Percutaneous dilatational tracheostomy is a commonly performed bedside procedure in the Intensive Care Unit. Although serious and fatal complications have been reported, the procedure is by and large safe to perform in experienced hands. We report here an innocuous problem encountered twice. After the guidewire insertion and dilatation, subsequent railroading became difficult owing to migration of guidewire into the Murphy's eye of the endotracheal tube (ETT). Awareness about this possibility can avert inadvertent delays and complications during the procedure...
March 2016: Indian Journal of Critical Care Medicine
Stephanie Johnson-Obaseki, Andrea Veljkovic, Hedyeh Javidnia
BACKGROUND: In the setting of critical care, the most common indications for tracheostomy include: prolonged intubation, to facilitate weaning from mechanical ventilation, and for pulmonary toileting. In this setting, tracheostomy can be performed either via open surgical or percutaneous technique. Advantages for percutaneous dilatational tracheostomy (PDT) include: simplicity, smaller incision, less tissue trauma, lower incidence of wound infection, lower incidence of peristomal bleeding, decreased morbidity from patient transfer, and cost-effectiveness...
November 2016: Laryngoscope
K Pilarczyk, N Haake, M Dudasova, B Huschens, D Wendt, E Demircioglu, H Jakob, F Dusse
Bleeding complications after percutaneous dilatational tracheostomy (PDT) are infrequent but may have a tremendous impact on a patient's further clinical course. Therefore, it seems necessary to perform risk stratification for patients scheduled for PDT. We retrospectively reviewed the records of 1001 patients (46% male, mean age 68.1 years) undergoing PDT (using the Ciaglia Blue Rhino® technique with direct bronchoscopic guidance) in our cardiothoracic ICU between January 2003 and February 2013. Patients were stratified into two groups: patients suffering acute moderate, severe, or major bleeding (Group A) and patients who had no or only mild bleeding (Group B)...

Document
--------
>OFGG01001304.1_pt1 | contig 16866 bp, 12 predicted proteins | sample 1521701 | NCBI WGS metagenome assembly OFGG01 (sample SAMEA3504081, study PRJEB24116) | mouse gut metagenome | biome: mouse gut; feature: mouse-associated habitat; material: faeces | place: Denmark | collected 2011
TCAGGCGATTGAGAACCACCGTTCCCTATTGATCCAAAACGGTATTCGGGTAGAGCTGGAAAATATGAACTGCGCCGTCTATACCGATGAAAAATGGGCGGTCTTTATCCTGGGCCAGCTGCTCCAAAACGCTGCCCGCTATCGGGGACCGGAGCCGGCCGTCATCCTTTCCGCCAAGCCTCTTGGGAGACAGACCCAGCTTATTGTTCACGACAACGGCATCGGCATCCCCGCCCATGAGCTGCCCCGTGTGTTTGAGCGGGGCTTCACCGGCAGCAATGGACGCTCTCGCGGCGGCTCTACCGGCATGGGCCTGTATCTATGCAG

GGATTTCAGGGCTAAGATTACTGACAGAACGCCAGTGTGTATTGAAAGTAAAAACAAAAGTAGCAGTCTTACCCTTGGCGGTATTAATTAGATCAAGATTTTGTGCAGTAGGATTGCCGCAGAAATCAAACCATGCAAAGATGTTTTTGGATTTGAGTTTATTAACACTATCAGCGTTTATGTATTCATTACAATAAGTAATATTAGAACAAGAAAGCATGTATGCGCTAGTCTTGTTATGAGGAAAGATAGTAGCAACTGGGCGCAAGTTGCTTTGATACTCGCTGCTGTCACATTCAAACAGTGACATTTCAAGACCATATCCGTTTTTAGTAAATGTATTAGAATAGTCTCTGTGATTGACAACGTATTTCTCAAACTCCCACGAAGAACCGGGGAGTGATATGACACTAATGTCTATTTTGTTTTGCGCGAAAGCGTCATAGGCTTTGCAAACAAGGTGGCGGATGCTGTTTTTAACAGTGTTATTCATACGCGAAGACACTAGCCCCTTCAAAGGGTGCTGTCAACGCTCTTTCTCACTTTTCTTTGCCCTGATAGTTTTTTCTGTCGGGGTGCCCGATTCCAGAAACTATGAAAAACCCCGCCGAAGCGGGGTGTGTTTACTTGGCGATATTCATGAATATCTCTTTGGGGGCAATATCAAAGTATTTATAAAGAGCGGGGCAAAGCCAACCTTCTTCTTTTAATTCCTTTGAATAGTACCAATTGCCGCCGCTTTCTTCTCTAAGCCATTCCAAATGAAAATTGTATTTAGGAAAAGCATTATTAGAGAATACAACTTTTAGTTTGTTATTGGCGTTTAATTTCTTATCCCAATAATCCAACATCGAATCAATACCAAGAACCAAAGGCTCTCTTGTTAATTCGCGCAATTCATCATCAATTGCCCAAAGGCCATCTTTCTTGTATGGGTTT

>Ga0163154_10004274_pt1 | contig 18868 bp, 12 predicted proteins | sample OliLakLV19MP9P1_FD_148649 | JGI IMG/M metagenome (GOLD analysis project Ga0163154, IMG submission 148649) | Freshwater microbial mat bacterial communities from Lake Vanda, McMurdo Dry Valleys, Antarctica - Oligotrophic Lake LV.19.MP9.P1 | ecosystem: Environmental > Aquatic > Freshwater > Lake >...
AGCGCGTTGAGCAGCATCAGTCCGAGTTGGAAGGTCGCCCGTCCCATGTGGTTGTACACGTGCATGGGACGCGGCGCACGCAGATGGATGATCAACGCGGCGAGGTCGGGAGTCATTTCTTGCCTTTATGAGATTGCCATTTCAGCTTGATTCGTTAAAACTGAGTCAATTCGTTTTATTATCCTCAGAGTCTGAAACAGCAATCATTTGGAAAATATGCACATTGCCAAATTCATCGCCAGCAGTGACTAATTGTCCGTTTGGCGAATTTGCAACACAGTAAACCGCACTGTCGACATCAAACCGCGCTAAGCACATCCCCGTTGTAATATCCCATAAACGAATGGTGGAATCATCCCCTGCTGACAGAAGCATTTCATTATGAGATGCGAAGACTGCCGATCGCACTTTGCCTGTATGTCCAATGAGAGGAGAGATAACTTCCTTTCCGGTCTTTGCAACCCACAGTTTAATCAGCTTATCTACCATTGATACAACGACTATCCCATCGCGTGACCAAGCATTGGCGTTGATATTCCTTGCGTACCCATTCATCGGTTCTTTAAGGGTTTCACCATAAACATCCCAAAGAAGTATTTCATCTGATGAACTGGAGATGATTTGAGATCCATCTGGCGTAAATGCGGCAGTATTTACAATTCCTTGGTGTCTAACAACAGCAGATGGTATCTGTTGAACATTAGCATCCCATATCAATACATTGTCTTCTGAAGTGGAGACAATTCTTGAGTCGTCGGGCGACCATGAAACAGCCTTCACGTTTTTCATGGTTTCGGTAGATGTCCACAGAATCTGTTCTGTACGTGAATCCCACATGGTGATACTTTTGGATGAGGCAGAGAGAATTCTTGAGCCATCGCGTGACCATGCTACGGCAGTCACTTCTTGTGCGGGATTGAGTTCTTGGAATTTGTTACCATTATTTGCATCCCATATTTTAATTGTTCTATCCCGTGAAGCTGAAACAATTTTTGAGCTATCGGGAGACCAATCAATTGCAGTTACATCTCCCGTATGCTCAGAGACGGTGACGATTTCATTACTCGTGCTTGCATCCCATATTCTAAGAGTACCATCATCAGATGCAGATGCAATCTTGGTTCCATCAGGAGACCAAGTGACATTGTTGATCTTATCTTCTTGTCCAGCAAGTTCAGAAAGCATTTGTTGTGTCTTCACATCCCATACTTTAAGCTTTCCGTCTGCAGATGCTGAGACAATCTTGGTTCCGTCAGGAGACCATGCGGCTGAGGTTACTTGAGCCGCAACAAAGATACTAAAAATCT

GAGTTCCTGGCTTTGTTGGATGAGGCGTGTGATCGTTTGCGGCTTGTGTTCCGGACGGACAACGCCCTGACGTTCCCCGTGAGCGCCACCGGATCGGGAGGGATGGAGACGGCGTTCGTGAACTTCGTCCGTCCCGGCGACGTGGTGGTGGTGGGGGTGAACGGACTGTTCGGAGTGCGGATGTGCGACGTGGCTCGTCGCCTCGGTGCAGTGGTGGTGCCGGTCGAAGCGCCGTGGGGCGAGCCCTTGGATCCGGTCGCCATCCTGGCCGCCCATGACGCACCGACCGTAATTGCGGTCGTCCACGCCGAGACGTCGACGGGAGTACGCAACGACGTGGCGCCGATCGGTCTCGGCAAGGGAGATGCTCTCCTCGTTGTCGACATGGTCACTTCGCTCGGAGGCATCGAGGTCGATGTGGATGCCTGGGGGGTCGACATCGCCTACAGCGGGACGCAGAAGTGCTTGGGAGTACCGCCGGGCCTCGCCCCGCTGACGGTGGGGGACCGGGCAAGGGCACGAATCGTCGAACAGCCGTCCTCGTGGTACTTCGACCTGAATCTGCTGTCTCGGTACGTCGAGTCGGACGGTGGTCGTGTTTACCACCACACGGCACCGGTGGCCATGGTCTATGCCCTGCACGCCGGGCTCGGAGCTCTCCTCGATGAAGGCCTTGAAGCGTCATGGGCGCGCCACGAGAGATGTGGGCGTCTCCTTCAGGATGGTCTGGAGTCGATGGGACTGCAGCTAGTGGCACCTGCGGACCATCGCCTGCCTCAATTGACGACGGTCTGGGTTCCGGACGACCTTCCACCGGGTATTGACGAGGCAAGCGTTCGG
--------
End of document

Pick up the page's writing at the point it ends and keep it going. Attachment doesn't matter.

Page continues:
March 2016: Anaesthesia and Intensive Care
Graeme A Browne
Quick response tracheostomy (QRT) is a novel open surgical technique to emergently establish an airway. The method is simple; the skills necessary to perform this procedure are rapidly acquired; and it is expedient, minimally traumatic, and remarkably devoid of complications often encountered with percutaneous dilatational tracheotomies, including those complications seen with cricothyroidotomies. Unlike all other tracheotomies in which considerable blunt dissection is required, QRT avoids tissue crushing because sharp dissection alone is used to acquire surgical access to the trachea...
May 2016: Journal of Intensive Care Medicine
Anis Dizdarevic, Parwane Pagano, Shivang Desai
Bronchoscopic-guided percutaneous dilational tracheostomy has become one of the most common elective tracheostomy methods for patients requiring prolonged ventilatory support. The safety profile, patient selection, and risks as well as complication management, when compared with an open surgical technique, remain somewhat controversial with no clear recommendations. We present a case of a critically ill patient undergoing percutaneous dilation tracheostomy complicated by tracheal wall injury and airway loss...
February 15, 2016: A & A Case Reports
Lachmandath Tewarie, Rachad Zayat, Helga Haefner, Jan Spillner, Andreas Goetzenich, Rüdiger Autschbach, Ajay Moza
No abstract text is available yet for this article.
2016: Journal of Cardiothoracic Surgery
André Luiz Nunes Gobatto, Bruno A M P Besen, Paulo F G M M Tierno, Pedro V Mendes, Filipe Cadamuro, Daniel Joelsons, Livia Melro, Maria J C Carmona, Gregorio Santori, Paolo Pelosi, Marcelo Park, Luiz M S Malbouisson
PURPOSE: Percutaneous dilational tracheostomy (PDT) is routinely performed in the intensive care unit with bronchoscopy guidance. Recently, ultrasound has emerged as a potentially useful tool to assist PDT and reduce procedure-related complications. METHODS: An open-label, parallel, non-inferiority randomized controlled trial was conducted comparing an ultrasound-guided PDT with a bronchoscopy-guided PDT in mechanically ventilated critically ill patients. The primary outcome was procedure failure, defined as a composite end-point of conversion to a surgical tracheostomy, unplanned associated use of bronchoscopy or ultrasound during PDT, or the occurrence of a major complication...
March 2016: Intensive Care Medicine